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Crest and Dynamic Range Confusion Metering & Analysis Plugins
Old 5th February 2011
  #1
Gear Nut
 

Crest and Dynamic Range Confusion

Hi all,

I seem to be reading conflicting information regarding crest factor and dynamic range. It was my understanding until reading P168 of BK's Mastering Audio that they were one in the same?

According to some other threads the DR is the difference between the loudest and quietest passages and crest factor is the immediate difference between RMS and Peak Levels.

Where my confusion lies is with the TT dynamic range meter. Correct me if i'm wrong but the TT meter shows RMS and Peak levels and the sum of the difference as the DR, after all the meter is constantly changing.

Thanks in advance
Old 5th February 2011
  #2
Gear Head
 
uros's Avatar
 

You are right. DR is the difference between the loudest and quietest passages and crest factor is the difference between average (RMS, VU...) and Peak Levels. You are confused because these two terms are used interchangeably (like phase and polarity).

Hope this helps.
Old 5th February 2011
  #3
Gear Nut
 

Thanks for that.

Can you shine any light on what the TT DR meter is indicating? For example if i play 5 seconds of the loudest part of a song how is it able to give me a DR reading?


Thanks
Old 5th February 2011
  #4
Gear Head
 
uros's Avatar
 

You are welcome. I must admit that I haven't used TT DR meter (despite I downloaded and installed it) but since it was developed with the idea to help fight the loudness war I assume it indicates the crest factor.

Cheers.
Old 1 week ago
  #5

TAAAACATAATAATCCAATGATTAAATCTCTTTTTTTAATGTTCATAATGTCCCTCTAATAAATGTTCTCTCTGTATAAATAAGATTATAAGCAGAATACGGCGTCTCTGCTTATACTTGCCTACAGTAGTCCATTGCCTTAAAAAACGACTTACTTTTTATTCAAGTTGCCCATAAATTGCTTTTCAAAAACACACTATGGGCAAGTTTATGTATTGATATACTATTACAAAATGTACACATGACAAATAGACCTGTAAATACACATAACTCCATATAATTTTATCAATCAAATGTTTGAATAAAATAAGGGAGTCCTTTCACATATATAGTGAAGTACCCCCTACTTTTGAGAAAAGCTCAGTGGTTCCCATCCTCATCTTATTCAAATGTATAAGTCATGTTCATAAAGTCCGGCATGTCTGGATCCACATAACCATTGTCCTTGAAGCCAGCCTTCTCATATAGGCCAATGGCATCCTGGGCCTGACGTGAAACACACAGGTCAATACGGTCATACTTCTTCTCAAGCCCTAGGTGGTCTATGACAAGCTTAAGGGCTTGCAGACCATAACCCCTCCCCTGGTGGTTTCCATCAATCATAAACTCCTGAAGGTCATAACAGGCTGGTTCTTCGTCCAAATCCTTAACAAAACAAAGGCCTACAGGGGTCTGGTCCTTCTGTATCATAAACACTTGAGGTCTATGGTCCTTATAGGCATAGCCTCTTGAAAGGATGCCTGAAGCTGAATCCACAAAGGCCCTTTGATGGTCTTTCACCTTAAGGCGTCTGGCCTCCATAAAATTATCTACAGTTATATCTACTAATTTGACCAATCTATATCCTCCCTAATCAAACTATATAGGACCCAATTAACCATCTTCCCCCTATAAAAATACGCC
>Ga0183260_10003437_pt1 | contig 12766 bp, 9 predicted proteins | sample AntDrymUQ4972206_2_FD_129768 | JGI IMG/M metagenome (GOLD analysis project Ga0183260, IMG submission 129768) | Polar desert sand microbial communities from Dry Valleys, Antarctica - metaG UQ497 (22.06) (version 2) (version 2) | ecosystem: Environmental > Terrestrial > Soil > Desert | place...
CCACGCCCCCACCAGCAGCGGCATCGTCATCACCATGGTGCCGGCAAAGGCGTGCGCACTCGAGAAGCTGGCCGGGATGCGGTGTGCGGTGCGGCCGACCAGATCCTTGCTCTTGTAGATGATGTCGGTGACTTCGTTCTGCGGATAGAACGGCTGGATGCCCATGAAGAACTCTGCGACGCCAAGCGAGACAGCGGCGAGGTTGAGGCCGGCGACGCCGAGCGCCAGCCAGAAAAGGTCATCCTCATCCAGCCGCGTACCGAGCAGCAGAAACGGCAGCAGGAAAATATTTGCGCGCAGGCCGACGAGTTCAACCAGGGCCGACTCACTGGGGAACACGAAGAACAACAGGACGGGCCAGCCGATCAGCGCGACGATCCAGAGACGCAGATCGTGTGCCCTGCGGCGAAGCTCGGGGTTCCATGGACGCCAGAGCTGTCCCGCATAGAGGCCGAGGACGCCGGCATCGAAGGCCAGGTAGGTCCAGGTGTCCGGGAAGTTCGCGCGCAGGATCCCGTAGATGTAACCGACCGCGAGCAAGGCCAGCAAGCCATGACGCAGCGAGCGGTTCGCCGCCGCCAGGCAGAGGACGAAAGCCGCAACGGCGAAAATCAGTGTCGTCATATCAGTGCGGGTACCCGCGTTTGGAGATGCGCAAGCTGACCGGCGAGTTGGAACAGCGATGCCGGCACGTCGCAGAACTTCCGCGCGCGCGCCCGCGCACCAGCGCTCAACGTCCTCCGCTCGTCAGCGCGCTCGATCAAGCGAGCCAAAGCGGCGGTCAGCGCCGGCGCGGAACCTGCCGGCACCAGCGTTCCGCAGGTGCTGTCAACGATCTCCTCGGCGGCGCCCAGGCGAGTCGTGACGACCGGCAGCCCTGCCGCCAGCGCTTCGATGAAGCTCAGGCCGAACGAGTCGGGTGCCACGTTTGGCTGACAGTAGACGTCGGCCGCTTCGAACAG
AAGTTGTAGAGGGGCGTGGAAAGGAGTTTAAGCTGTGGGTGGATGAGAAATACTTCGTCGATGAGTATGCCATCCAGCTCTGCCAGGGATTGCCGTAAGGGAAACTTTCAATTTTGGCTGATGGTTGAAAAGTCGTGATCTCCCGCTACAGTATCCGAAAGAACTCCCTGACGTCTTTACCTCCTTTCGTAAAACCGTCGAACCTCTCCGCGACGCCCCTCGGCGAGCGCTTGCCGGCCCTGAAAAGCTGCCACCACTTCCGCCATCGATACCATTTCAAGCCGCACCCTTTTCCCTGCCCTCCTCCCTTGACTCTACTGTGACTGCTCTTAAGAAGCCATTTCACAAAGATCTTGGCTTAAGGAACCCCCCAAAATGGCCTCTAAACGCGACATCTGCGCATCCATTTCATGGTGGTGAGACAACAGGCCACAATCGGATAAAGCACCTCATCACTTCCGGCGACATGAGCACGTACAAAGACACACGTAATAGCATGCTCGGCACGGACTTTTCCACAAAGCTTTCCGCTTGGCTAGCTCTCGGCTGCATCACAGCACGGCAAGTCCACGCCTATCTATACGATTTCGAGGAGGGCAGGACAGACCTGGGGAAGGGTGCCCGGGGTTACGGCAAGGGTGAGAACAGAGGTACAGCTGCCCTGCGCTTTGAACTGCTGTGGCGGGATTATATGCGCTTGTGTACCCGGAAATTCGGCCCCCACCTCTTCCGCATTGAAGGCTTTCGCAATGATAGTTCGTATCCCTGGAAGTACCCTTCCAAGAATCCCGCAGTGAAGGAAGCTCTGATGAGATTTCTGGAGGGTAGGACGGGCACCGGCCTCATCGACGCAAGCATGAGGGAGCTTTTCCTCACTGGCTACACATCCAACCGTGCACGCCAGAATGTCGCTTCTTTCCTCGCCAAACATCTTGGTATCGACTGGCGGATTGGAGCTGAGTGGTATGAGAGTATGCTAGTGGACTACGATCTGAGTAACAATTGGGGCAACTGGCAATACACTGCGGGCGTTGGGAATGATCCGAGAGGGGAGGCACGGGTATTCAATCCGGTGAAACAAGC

Lives for gear
 

Quote:
Originally Posted by uros View Post
You are right. DR is the difference between the loudest and quietest passages and crest factor is the difference between average (RMS, VU...) and Peak Levels. You are confused because these two terms are used interchangeably (like phase and polarity).

Hope this helps.
Is this really the case? I believed, that the crest factor is the relation, not the difference?

Crest factor - Wikipedia
Old 1 week ago
  #6
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Slug1's Avatar
Directly from the TT Dynamic Range meter manual.


In order to determine the official DR value, a song or entire album (16 bit, 44.1 kHz wave format) is scanned. A histogram (loudness distribution diagram) is created with a resolution of 0.01 dB. The RMS – an established loudness measurement standard – is determined by gathering approximately 10,000 pieces of loudness information within a time span of 3 seconds (dB/RMS). From this result, only the loudest 20% is used for determining the average loudness of the loud passages.
At the same time, the loudest peak is determined.